How to Look Up 990s for Nonprofits


Title: How to Look Up 990s for Nonprofits: A Comprehensive Guide


For individuals interested in donating to or working with nonprofit organizations, it is crucial to gain insights into their financial status and activities. While various sources provide information about nonprofits, the official IRS Form 990s offer an in-depth understanding of an organization’s financial health, governance, and mission. In this article, we will discuss how to look up 990s for nonprofits, guiding you through the process and providing valuable insights. Additionally, we will address some frequently asked questions to enhance your understanding of this essential tool.

I. Understanding Form 990:

The IRS Form 990 is an annual reporting return that tax-exempt organizations, including nonprofits, must file with the Internal Revenue Service. Form 990 provides detailed information about an organization’s finances, governance, programs, and activities. It ensures transparency and accountability, allowing the public to assess the organization’s credibility and make informed decisions.

II. Accessing Form 990s:

1. Guidestar: Guidestar ( is a widely-used platform that provides access to nonprofit information, including Form 990s. By creating a free account, users can search for specific nonprofits and access their 990 forms.

2. Foundation Center: The Foundation Center ( offers a comprehensive database of nonprofits, foundations, and grants. Users can explore their extensive collection of 990 forms by utilizing their search tools.

3. Nonprofit Websites: Many nonprofits publish their 990s on their official websites. To find these documents, visit the organization’s website and look for a section dedicated to financial transparency or annual reports.

III. Steps to Look Up 990s:

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1. Identify the nonprofit: Start by determining the name and location of the nonprofit organization you wish to investigate.

2. Choose a platform: Select a reliable platform such as Guidestar or the Foundation Center to access Form 990s.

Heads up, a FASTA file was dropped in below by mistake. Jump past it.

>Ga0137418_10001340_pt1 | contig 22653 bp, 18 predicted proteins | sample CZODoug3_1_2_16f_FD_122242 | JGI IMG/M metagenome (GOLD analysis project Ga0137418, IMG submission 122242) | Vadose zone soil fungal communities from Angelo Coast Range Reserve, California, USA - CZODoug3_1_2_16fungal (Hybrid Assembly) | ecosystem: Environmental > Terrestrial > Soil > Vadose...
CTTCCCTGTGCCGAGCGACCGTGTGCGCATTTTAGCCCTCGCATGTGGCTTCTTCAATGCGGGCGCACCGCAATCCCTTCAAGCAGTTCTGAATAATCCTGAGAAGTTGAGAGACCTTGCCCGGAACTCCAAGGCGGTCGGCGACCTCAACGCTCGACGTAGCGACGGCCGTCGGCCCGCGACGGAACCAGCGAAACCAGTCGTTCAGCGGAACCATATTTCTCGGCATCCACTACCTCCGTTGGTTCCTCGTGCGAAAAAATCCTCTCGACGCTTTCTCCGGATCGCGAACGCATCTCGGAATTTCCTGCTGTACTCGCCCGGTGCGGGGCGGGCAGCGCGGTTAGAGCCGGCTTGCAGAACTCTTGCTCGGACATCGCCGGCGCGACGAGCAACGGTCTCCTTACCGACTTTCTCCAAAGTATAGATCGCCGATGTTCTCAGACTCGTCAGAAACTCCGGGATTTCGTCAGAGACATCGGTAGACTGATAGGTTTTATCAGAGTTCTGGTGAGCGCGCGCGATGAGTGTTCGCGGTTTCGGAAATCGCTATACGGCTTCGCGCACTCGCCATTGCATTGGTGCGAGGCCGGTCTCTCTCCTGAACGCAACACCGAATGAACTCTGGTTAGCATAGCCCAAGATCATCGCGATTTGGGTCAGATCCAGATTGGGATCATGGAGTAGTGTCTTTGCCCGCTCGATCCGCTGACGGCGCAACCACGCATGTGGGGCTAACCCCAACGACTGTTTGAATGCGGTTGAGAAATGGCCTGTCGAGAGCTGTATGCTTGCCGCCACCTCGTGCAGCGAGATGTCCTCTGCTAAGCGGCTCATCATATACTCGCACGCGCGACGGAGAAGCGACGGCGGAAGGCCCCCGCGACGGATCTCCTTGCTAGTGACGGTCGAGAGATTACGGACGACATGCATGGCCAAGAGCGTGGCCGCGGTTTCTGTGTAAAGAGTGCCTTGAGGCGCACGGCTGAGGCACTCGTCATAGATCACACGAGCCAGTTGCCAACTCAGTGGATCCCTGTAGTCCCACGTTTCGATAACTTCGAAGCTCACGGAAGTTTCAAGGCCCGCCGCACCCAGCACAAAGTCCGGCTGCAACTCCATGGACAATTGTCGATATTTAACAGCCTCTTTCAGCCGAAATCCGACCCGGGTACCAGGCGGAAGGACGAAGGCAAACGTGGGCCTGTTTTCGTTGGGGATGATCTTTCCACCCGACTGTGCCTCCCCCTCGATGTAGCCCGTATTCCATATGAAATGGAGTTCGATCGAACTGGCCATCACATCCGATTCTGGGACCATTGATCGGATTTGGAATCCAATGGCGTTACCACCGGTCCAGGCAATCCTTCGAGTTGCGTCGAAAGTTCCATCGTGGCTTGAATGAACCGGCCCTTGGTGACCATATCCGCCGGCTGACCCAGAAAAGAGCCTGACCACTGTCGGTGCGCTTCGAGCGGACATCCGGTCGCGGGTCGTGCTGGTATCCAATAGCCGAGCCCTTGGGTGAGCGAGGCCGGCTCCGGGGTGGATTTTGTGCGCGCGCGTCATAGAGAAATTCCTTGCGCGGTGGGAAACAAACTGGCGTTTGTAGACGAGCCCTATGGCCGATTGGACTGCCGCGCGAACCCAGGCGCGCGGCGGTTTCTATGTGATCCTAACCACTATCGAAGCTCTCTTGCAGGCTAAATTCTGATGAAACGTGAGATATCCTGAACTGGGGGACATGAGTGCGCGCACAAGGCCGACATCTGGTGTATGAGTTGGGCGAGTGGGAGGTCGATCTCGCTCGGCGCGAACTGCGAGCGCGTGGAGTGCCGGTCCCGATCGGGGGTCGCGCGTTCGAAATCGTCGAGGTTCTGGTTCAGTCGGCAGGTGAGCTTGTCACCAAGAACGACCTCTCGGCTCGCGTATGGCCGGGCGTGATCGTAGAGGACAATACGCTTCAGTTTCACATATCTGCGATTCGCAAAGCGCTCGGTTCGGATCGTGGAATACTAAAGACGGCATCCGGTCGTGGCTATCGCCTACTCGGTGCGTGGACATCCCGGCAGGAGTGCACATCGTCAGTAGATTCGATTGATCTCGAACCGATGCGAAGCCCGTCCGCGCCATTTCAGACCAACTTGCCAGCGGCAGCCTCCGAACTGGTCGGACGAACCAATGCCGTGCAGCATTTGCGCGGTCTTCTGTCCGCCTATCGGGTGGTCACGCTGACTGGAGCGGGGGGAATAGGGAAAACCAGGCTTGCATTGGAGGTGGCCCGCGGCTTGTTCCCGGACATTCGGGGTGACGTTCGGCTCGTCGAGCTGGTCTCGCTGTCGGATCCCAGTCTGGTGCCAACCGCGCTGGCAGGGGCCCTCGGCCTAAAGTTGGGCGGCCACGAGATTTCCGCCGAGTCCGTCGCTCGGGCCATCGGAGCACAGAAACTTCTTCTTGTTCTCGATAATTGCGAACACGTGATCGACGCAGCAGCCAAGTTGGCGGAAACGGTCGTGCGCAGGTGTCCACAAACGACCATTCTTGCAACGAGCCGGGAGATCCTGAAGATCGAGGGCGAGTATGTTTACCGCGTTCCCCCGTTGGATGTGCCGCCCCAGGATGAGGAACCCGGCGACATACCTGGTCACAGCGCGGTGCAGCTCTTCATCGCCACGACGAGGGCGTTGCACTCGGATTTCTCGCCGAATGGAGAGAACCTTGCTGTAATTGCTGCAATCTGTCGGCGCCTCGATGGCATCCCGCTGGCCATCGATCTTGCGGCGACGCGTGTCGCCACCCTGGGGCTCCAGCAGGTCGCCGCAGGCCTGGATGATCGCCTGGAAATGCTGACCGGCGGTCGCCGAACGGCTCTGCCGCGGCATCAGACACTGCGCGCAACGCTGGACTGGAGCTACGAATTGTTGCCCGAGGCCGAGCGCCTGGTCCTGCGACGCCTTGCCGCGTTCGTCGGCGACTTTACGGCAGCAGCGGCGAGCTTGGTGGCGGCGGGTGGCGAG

3. Search for the nonprofit: Enter the name or EIN (Employer Identification Number) of the nonprofit in the search bar provided on the platform. If using Guidestar, refine your search using filters such as location or nonprofit type.

4. Review the 990 form: Once you find the desired nonprofit, click on the link to access its 990 form. Take your time to review the financial details, governance structure, and program descriptions.


1. Why are Form 990s important?

Form 990s provide a comprehensive view of a nonprofit’s financial health, transparency, and accountability. Donors, grantmakers, and potential employees can assess an organization’s financial stability, governance practices, and program effectiveness before getting involved.

2. Are all nonprofits required to file Form 990?

Most tax-exempt organizations must file Form 990 annually. However, certain religious organizations, small nonprofits with limited income, and governmental units may be exempt from this requirement.

3. Can I access older Form 990s?

Yes, platforms like Guidestar and the Foundation Center maintain an extensive archive of 990 forms. You can access older returns to track an organization’s financial history and assess its progress over time.

4. Are there any limitations to Form 990s?

While Form 990s provide valuable insights, they do not tell the whole story. It is essential to consider other factors such as program evaluations, impact reports, and personal interactions with the organization to form a complete understanding.

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Understanding how to look up 990s for nonprofits is a crucial step in assessing the financial health and transparency of organizations before making donations or engaging in partnerships. By utilizing platforms like Guidestar and the Foundation Center, individuals can access these essential documents, empowering them to make informed decisions and support organizations that align with their values. Remember, Form 990s provide valuable insights, but they should be complemented with other research methodologies to develop a holistic understanding of a nonprofit’s operations.